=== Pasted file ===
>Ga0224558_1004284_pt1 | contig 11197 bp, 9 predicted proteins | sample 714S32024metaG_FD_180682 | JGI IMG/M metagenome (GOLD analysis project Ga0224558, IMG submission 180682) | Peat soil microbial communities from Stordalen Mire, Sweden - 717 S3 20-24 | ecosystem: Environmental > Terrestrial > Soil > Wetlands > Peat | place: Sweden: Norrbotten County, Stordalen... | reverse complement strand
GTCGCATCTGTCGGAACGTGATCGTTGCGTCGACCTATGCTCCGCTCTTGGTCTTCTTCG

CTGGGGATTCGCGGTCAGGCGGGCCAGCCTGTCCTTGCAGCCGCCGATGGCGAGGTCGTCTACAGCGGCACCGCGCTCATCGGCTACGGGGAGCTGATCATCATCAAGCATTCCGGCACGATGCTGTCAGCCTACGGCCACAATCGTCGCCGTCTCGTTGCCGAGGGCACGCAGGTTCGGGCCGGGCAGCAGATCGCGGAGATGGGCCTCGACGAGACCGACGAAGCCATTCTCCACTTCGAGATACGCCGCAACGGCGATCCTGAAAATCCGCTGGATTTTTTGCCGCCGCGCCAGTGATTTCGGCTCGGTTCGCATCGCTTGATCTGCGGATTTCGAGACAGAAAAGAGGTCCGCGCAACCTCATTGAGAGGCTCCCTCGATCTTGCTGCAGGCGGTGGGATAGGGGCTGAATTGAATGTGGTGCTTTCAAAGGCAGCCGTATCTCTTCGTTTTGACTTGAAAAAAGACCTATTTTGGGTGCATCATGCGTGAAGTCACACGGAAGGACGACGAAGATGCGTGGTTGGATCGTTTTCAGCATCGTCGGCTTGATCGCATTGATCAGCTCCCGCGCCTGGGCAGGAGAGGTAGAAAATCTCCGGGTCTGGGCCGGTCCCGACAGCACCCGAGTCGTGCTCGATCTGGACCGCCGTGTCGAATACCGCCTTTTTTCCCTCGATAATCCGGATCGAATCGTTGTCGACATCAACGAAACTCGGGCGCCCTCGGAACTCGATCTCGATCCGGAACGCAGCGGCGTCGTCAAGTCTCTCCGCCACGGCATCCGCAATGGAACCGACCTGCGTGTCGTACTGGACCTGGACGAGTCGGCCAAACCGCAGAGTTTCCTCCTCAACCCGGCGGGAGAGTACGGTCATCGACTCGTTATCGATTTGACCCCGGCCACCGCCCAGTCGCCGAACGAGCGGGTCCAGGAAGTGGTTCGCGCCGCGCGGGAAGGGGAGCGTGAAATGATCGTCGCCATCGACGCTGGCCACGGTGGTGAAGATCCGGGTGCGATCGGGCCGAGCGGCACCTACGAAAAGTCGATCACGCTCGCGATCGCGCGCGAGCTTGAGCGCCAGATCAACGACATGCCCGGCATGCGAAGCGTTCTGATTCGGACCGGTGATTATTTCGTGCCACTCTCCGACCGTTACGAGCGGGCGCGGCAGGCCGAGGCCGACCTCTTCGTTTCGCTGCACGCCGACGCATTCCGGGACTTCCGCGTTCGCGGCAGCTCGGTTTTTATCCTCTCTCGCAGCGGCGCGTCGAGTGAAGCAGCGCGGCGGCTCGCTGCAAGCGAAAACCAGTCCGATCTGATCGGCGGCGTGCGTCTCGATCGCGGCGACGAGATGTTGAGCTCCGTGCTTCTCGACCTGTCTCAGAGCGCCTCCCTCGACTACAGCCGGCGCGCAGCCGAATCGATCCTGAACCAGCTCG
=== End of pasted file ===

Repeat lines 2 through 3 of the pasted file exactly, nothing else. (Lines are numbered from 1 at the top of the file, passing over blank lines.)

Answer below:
GTCGCATCTGTCGGAACGTGATCGTTGCGTCGACCTATGCTCCGCTCTTGGTCTTCTTCG

CTGGGGATTCGCGGTCAGGCGGGCCAGCCTGTCCTTGCAGCCGCCGATGGCGAGGTCGTCTACAGCGGCACCGCGCTCATCGGCTACGGGGAGCTGATCATCATCAAGCATTCCGGCACGATGCTGTCAGCCTACGGCCACAATCGTCGCCGTCTCGTTGCCGAGGGCACGCAGGTTCGGGCCGGGCAGCAGATCGCGGAGATGGGCCTCGACGAGACCGACGAAGCCATTCTCCACTTCGAGATACGCCGCAACGGCGATCCTGAAAATCCGCTGGATTTTTTGCCGCCGCGCCAGTGATTTCGGCTCGGTTCGCATCGCTTGATCTGCGGATTTCGAGACAGAAAAGAGGTCCGCGCAACCTCATTGAGAGGCTCCCTCGATCTTGCTGCAGGCGGTGGGATAGGGGCTGAATTGAATGTGGTGCTTTCAAAGGCAGCCGTATCTCTTCGTTTTGACTTGAAAAAAGACCTATTTTGGGTGCATCATGCGTGAAGTCACACGGAAGGACGACGAAGATGCGTGGTTGGATCGTTTTCAGCATCGTCGGCTTGATCGCATTGATCAGCTCCCGCGCCTGGGCAGGAGAGGTAGAAAATCTCCGGGTCTGGGCCGGTCCCGACAGCACCCGAGTCGTGCTCGATCTGGACCGCCGTGTCGAATACCGCCTTTTTTCCCTCGATAATCCGGATCGAATCGTTGTCGACATCAACGAAACTCGGGCGCCCTCGGAACTCGATCTCGATCCGGAACGCAGCGGCGTCGTCAAGTCTCTCCGCCACGGCATCCGCAATGGAACCGACCTGCGTGTCGTACTGGACCTGGACGAGTCGGCCAAACCGCAGAGTTTCCTCCTCAACCCGGCGGGAGAGTACGGTCATCGACTCGTTATCGATTTGACCCCGGCCACCGCCCAGTCGCCGAACGAGCGGGTCCAGGAAGTGGTTCGCGCCGCGCGGGAAGGGGAGCGTGAAATGATCGTCGCCATCGACGCTGGCCACGGTGGTGAAGATCCGGGTGCGATCGGGCCGAGCGGCACCTACGAAAAGTCGATCACGCTCGCGATCGCGCGCGAGCTTGAGCGCCAGATCAACGACATGCCCGGCATGCGAAGCGTTCTGATTCGGACCGGTGATTATTTCGTGCCACTCTCCGACCGTTACGAGCGGGCGCGGCAGGCCGAGGCCGACCTCTTCGTTTCGCTGCACGCCGACGCATTCCGGGACTTCCGCGTTCGCGGCAGCTCGGTTTTTATCCTCTCTCGCAGCGGCGCGTCGAGTGAAGCAGCGCGGCGGCTCGCTGCAAGCGAAAACCAGTCCGATCTGATCGGCGGCGTGCGTCTCGATCGCGGCGACGAGATGTTGAGCTCCGTGCTTCTCGACCTGTCTCAGAGCGCCTCCCTCGACTACAGCCGGCGCGCAGCCGAATCGATCCTGAACCAGCTCG